Philos. Trans. R. Soc. Lond. B Biol. Sci. 364, 1039-1048. (2009)
Reproductive investment when mate quality varies: differential allocation versus reproductive compensation
W. E. Harris, T. Uller

Reproductive investment decisions form an integral part of life-history biology. Selection frequently favours plasticity in investment that can generate maternal effects on offspring development. For example, if females differentially allocate resources based on mate attractiveness or quality, this can create a non-genetic link between mate attractiveness and offspring fitness with potential consequences for ecological and evolutionary dynamics. It is therefore important to understand under what conditions differential investment into offspring in relation to male quality is expected to occur and the direction of the effect. Two opposite predictions, increased investment into offspring produced with high-quality mates (differential allocation (DA)) and increased investment with low-quality males (reproductive compensation (RC)) have been suggested but no formal theoretical treatment justifying the assumptions underlying these two hypotheses has been conducted to date. Here, we used a state-based approach to investigate the circumstances under which the variation in mate quality results in differential female investment into offspring and how this interacts with female energetic resource levels. We found that a pattern of increased investment when mating with high-quality mates (i.e. DA) was the most common optimal investment strategy for females in our model. By contrast, increased investment when mating with low-quality mates (i.e. RC) was predicted only when the relative impact of parental investment on offspring quality was low. Finally, we found that the specific pattern of investment in relation to male quality depends on female energetic state, the likelihood for future mating opportunities and the expected future distribution of mate quality. Thus, the female's age and body condition should be important factors mediating DA and RC, which may help to explain the equivocal results of empirical studies.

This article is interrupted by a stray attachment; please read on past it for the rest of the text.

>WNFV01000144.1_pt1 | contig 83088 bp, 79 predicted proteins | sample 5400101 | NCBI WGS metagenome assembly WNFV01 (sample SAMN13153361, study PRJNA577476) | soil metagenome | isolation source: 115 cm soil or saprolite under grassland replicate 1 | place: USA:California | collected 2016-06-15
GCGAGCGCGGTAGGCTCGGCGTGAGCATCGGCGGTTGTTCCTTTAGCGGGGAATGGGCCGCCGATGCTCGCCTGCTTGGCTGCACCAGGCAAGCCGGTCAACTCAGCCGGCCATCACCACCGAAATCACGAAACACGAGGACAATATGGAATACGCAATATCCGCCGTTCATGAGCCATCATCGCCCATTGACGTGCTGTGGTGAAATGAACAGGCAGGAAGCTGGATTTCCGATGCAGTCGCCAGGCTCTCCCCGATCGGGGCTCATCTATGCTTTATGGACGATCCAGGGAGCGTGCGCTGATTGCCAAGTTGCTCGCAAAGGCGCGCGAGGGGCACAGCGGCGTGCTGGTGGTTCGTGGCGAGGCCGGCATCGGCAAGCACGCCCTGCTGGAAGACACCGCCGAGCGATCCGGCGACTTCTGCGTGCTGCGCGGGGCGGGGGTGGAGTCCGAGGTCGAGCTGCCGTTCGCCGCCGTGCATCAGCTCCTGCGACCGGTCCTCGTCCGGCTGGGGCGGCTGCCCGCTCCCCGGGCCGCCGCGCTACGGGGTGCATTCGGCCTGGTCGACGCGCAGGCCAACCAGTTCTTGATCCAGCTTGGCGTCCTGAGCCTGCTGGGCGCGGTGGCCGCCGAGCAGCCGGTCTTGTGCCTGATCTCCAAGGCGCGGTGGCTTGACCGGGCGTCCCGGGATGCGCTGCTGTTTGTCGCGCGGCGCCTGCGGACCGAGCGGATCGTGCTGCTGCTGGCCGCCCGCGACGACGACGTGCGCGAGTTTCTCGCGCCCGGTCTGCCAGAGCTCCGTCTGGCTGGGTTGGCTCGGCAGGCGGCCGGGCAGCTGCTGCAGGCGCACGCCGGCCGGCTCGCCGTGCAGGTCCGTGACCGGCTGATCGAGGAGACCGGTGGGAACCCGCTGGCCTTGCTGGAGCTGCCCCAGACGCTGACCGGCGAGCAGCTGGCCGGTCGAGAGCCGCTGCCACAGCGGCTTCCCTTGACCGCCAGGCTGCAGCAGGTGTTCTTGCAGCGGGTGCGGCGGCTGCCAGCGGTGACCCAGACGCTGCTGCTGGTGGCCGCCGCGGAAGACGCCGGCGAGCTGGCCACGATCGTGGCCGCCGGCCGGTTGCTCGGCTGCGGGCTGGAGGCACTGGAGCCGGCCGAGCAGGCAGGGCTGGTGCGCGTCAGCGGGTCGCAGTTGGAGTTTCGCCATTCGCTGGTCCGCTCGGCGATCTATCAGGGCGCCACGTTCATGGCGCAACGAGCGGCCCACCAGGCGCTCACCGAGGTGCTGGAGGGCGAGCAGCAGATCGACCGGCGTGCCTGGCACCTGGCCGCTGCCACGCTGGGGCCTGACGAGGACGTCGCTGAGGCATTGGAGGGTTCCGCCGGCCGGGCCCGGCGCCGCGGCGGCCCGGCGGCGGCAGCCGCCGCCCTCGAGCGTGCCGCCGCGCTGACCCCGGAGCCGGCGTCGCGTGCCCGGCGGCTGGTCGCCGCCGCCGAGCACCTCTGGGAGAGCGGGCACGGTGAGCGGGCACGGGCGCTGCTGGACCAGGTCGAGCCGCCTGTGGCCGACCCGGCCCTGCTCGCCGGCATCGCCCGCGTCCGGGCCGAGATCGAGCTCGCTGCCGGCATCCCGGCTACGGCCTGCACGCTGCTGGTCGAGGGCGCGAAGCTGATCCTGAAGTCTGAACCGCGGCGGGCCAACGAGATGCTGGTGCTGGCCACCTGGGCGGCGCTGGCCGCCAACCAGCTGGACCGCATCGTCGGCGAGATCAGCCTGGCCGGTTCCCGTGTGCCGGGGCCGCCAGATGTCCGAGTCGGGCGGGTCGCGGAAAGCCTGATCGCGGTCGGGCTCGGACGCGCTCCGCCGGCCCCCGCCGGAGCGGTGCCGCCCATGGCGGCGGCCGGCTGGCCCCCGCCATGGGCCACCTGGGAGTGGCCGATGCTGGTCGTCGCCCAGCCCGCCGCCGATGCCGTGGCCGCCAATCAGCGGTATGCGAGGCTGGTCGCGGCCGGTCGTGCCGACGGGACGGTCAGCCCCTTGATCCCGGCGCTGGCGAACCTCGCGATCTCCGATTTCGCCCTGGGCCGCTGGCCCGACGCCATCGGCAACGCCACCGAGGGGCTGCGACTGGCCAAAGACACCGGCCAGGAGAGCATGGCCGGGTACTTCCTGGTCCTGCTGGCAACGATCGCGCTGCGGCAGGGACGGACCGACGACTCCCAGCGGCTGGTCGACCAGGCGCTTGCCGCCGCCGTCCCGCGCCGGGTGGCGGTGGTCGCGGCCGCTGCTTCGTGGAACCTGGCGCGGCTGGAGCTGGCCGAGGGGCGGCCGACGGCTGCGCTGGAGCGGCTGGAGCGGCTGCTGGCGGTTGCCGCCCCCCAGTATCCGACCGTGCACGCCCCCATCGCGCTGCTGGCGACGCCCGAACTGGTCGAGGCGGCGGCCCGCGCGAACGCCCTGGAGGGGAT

The Scientist (Oct 1999)
Testosterone Boost to Favored Offspring

Offspring of highly ornamental males tend to beat their siblings in the survival stakes—in birds at least. Experiments reveal a new twist to the old idea that these offspring either are blessed with better genes or receive a disproportionate share of maternal care—females secrete more testosterone into yolks after mating with the avian version of sexy males (D. Gil et al, "Male attractiveness and differential testosterone investment in zebra finch eggs," Science, 286:126-8, Oct. 1, 1999.). Female zebra finches were mated to males with either red bands or green bands on their legs. Apparently the ladies went for the red. "Each female had two clutches with a different male in each of them, and we compared the difference between clutches for the same females," notes Diego Gil, a University of Paris postdoc. Chicks of red-banded males enjoyed the benefits of high testosterone, but not the chicks of green-banded males. And testosterone level can make a big difference in young birds' lives, providing strength and stamina that enable them to outcompete less manly nestmates. How the female controls testosterone production and secretion remains unknown. "My hunch is that she is responding to a higher degree of stimulation by the male, but options are open," speculates Gil. "It could also be that males are manipulating females by their behavior."—Ricki Lewis

New Scientist p. 20 (16 Apr 1987)